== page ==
Backstage at the Golden Globes

The Golden Globes Awards show is otherwise known as Hollywood's biggest party, and this year, Hilary Swank, Annette Bening, Jamie Foxx and Leonardo DiCaprio had extra reason to celebrate.

Here's what some of the winners were saying and doing onstage, backstage and on the red carpet, as the buzz started building for next month's Academy Awards.

Swank: Best Man for the Job

Even backstage, Swank continued to thank director Clint Eastwood for winning best actress in a drama for her turn as a boxer in "Million Dollar Baby," after thanking him profusely at the podium, earlier in the evening. She even joked that she'd love to be one of the guys in his next film.

"He's doing a World War II movie and there are no women in it, and I said, 'You know, Clint, I played a boy before," said Swank, 30, who portrayed a cross-dressing teenaged girl in "Boys Don't Cry."

"So, I'm still trying to twist his arm on that one," Swank said, giggling. "I don't think it's working so well."

Swank looked every bit the lady when she made her entrance in a golden Calvin Klein gown. When she was called to the stage, she was a bit more reverential in her tribute to Eastwood, who won honors for best director.

"I don't want to ruin your 'go ahead, make my day image,' but you have such a huge heart and you envelop all the people around you. ... You guided us so brilliantly."

As she concluded her acceptance speech, Swank joked about a mistake she made in her Oscar acceptance speech five years ago, when she forgot to thank her husband.

"Let's see, is there anyone else?" she said, referring to actor Chad Lowe. "You're my rock. Your support is ... I can't even describe it. You're my everything. Thank you."

Bening: Age-Old Secrets

In "Being Julia," Bening played a British stage diva in the 1930s who takes gleeful revenge on a young starlet who tries to steal her thunder.

After winning best actress in a musical or comedy, Bening spoke out about the real-life challenges facing actresses in Hollywood.

"I think there's no question that sexism exists, but I think that as long as people are willing to fight and create interesting stories that involve women of all different ages, then the movies will get made," the 46-year-old actress said backstage.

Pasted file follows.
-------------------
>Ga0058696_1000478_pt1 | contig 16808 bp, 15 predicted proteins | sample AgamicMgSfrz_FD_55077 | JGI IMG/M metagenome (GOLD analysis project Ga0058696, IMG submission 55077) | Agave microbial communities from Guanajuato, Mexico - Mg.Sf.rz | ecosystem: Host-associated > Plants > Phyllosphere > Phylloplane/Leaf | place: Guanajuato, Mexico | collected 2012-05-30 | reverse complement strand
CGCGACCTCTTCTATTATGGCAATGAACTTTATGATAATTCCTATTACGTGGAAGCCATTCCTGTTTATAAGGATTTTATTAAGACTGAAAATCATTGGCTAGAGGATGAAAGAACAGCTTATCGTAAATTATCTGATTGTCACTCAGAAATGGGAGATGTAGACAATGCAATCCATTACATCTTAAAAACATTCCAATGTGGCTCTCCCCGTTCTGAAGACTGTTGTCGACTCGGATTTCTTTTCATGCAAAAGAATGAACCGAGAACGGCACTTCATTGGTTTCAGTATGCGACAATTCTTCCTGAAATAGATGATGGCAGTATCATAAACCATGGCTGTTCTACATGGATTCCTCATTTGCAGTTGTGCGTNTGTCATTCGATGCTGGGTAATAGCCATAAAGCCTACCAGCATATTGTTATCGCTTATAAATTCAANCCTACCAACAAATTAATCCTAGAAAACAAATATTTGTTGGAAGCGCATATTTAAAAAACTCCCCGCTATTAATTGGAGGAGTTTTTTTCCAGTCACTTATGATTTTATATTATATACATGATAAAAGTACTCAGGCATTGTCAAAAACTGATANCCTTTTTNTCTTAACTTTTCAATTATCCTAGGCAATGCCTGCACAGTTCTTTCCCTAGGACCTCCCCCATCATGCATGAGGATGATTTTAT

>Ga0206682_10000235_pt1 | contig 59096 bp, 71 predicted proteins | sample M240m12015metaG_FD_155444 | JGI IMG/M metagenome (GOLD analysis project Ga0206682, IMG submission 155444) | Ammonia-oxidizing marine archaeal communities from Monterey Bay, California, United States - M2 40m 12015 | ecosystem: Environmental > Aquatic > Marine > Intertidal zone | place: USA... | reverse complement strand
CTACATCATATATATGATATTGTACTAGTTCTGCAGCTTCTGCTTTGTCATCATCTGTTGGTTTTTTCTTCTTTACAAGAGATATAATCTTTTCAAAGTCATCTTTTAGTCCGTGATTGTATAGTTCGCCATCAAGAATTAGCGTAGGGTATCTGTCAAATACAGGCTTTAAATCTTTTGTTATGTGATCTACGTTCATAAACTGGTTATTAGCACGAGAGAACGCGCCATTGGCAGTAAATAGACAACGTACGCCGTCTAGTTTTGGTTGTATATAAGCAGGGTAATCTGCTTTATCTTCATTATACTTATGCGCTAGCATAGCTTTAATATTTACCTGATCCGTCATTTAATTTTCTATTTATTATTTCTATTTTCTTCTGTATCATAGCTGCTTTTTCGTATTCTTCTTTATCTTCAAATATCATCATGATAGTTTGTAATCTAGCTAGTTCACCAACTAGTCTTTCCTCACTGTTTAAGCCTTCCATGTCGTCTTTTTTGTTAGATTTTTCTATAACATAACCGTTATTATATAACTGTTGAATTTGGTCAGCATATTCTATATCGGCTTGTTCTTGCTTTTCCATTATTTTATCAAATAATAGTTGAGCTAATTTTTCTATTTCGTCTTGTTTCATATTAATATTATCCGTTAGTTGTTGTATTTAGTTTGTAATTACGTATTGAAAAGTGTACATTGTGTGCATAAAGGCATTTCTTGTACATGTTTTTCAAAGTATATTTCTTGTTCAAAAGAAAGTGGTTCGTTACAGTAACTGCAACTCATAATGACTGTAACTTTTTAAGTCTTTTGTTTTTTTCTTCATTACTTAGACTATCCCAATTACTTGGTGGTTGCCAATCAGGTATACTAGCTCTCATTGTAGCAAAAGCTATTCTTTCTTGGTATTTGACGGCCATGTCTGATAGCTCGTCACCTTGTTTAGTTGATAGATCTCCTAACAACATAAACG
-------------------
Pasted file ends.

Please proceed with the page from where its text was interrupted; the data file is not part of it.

Bening and Swank are likely to fight it out for best actress at the Oscars. Nominations will be announced next Tuesday. The two faced each other in 2000, when Bening was nominated for "American Beauty." Swank ultimately won for "Boys Don't Cry."

Another woman joking about her age, Anjelica Huston, said, "Wouldn't you like to know?" when reporters backstage asked what a woman over 40 knows that a woman under 40 doesn't.

The 53-year-old Huston picked up her first Golden Globe award after eight nominations for HBO's "Iron Jawed Angels."

"I spent a lot of my youth feeling insecure," Huston said. "I look back at those pictures and think, 'What was wrong with you?"'

'Desperate Housewives': Deliriously Happy

"I couldn't have been a bigger has-been," said Teri Hatcher, 40, who thanked friends, family and her "Desperate Housewives" co-stars for helping revive her career. The former "Lois & Clark" star even thanked ABC for giving "me a second chance at a career."

"All my friends and those agents that stuck around when I couldn't get an audition," Hatcher said, "I would be absolutely nowhere without all of you and you know who you are."

Hatcher beat out "Desperate" co-stars Marcia Cross and Felicity Huffman to win the trophy. They were joined by co-stars Eva Longoria and Nicolette Sheridan to present the nominees for best actor in a TV movie or miniseries.